“For nearly ten years, Dora the Explorer has had such a strong following among preschoolers, catapulting it into the number one preschool show on commercial television,” says Gina Sirard, vice president of marketing for Mattel. “Girls really identify with Dora and we knew that girls would love to have their friend Dora grow up with them, and experience the new things that they were going through themselves. The brand captures girls’ existing love of Dora and marries it with the fashion doll play and online experiences older girls enjoy.”

As a tweenager Dora has moved to the big city, attends middle school and has a whole new fashionable look. She also has an online world in which girls can explore, play games, customize, and solve mysteries with Dora and her new friends. Adding to the play value, Dora’s online world is interactive with the new doll line.

“Typically, children ‘grow out’ of favorite characters,” says Chris Byrne, content director for TimetoPlayMag.com aka The Toy Guy®. “Now Dora has been designed to grow up with her fans, opening the door to extended play that is age appropriate, allowing kids to stay involved with a favorite character and maintaining the core values of Dora the Explorer that children love.”

Pulitzer Prize for Photography

Visual Communication, as one of the four faces of visual literacy, often doesn't have the same recognition as visual art, visual culture or visual design. This is partly because people often don't recognize visual communication when they see it.

Photojournalists are visual communicators. They aren't taking pictures to make art (like Ansel Adams), as part of visual culture (like popular calendar photos), or to function as design (like Richard Avedon's fashion photos). They are simply trying to capture moments in time to communicate a news or feature event.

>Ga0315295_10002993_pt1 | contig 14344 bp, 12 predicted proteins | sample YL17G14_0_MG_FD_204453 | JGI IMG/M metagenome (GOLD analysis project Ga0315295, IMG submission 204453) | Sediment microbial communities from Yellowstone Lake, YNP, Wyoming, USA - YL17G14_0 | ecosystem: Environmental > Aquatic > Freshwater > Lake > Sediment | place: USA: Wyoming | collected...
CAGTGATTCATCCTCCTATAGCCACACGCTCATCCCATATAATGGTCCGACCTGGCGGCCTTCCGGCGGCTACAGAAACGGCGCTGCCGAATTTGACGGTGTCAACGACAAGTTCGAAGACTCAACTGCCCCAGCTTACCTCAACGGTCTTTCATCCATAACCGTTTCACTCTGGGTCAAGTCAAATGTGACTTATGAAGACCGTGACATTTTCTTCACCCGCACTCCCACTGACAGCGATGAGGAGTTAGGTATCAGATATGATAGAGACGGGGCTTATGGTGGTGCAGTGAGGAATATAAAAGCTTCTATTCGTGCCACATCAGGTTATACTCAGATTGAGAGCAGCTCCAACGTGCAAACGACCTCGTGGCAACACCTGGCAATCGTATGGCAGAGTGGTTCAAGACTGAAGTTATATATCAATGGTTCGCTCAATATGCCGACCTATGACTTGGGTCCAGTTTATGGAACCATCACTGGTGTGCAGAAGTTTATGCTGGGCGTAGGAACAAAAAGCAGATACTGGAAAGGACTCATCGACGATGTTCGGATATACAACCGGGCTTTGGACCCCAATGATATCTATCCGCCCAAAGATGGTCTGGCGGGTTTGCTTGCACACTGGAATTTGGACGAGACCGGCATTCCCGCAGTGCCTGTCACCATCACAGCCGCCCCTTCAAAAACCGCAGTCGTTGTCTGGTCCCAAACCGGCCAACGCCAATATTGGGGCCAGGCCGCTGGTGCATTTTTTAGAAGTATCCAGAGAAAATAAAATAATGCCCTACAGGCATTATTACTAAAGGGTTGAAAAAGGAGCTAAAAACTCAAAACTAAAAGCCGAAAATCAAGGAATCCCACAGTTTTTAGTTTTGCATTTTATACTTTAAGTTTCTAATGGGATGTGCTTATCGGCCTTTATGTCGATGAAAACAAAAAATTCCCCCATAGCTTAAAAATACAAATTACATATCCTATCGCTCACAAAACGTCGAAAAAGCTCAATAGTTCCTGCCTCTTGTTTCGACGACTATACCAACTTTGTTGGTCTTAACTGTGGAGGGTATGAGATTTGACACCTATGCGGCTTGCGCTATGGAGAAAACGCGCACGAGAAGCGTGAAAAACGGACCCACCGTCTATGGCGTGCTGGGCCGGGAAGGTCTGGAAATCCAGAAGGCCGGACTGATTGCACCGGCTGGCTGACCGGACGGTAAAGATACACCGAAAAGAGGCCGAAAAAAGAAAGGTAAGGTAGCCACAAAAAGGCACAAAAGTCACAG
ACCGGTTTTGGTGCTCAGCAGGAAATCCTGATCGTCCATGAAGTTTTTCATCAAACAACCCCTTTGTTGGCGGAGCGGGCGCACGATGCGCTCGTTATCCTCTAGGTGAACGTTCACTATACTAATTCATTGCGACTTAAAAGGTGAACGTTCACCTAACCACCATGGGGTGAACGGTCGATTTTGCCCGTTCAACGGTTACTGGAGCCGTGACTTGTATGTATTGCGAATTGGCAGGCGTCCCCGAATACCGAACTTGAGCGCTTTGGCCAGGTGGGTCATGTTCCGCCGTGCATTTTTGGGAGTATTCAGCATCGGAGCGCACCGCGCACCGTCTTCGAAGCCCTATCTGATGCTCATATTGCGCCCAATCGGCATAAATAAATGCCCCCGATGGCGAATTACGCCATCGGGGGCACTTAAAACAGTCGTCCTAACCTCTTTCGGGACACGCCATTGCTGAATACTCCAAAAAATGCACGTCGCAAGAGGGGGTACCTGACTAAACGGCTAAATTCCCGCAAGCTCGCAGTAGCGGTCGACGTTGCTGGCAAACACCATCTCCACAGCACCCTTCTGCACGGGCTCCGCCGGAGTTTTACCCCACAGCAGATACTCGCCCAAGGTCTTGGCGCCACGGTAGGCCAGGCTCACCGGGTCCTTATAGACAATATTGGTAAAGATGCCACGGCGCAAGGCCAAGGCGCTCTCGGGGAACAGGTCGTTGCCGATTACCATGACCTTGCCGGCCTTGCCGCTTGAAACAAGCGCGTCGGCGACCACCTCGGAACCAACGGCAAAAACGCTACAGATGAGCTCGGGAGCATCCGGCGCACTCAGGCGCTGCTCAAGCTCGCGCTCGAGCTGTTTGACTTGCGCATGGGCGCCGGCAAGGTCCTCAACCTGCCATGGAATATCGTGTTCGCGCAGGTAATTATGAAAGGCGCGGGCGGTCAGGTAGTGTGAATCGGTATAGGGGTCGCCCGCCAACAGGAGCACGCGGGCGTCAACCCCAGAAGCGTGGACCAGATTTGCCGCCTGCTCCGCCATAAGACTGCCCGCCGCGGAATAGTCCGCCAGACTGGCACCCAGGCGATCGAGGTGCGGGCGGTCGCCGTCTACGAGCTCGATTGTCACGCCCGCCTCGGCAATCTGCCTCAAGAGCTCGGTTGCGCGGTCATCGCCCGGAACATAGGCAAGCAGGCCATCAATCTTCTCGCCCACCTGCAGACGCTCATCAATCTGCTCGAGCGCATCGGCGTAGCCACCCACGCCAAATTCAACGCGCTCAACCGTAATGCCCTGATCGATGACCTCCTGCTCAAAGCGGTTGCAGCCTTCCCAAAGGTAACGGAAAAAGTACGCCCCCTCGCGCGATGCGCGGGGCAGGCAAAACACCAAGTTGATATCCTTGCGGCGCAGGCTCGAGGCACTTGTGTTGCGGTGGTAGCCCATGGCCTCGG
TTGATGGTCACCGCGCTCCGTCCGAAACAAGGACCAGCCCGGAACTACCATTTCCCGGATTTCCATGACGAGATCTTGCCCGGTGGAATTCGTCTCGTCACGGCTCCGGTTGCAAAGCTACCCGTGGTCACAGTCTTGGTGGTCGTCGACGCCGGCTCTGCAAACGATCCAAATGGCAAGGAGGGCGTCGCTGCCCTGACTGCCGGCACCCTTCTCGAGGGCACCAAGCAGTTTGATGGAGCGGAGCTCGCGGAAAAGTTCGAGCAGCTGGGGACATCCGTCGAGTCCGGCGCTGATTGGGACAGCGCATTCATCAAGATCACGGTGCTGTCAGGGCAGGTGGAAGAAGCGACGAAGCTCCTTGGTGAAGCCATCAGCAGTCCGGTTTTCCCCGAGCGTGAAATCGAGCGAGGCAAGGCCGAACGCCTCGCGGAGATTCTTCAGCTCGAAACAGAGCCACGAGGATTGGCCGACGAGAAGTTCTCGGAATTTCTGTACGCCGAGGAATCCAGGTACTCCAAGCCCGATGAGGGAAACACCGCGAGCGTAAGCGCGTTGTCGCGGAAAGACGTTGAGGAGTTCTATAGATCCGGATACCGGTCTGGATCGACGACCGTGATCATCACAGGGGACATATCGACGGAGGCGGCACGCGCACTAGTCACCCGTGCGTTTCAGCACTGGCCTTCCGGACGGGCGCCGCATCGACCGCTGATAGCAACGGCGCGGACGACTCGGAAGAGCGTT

Since the Pulitzer Prize's inception in 1917, the Pulitzer Prize Board has increased the number of awards to now include poetry, music and photography. The Pulitzer Board established the first award for photography in 1942. The award recognizes that photography provides lasting images that chronicle the major events of our time. Approximately 150 photography entries are submitted annually either as individual images or as a portfolio (i.e. series of photographs). The photography jury now offers nominations in two categories: spot news photography (left) and feature photography (right). Each year, the Pulitzer Prize Board - comprised of leading journalists and academics - reviews the nominations and selects the winners.

Visual Literacy should start with basic visual communication and news photography (photojournalism) is perhaps the most commonly seen form of visual communication for most people. Photography should be a basic visual communication skill for all students.

Monday, April 13, 2009

2009 Caldecott Award for Book Illustration

The American Library Association (ALA) announced the winners for the 2009 Newbery Award (for authors) and the Caldecott Award (left) (for illustrators).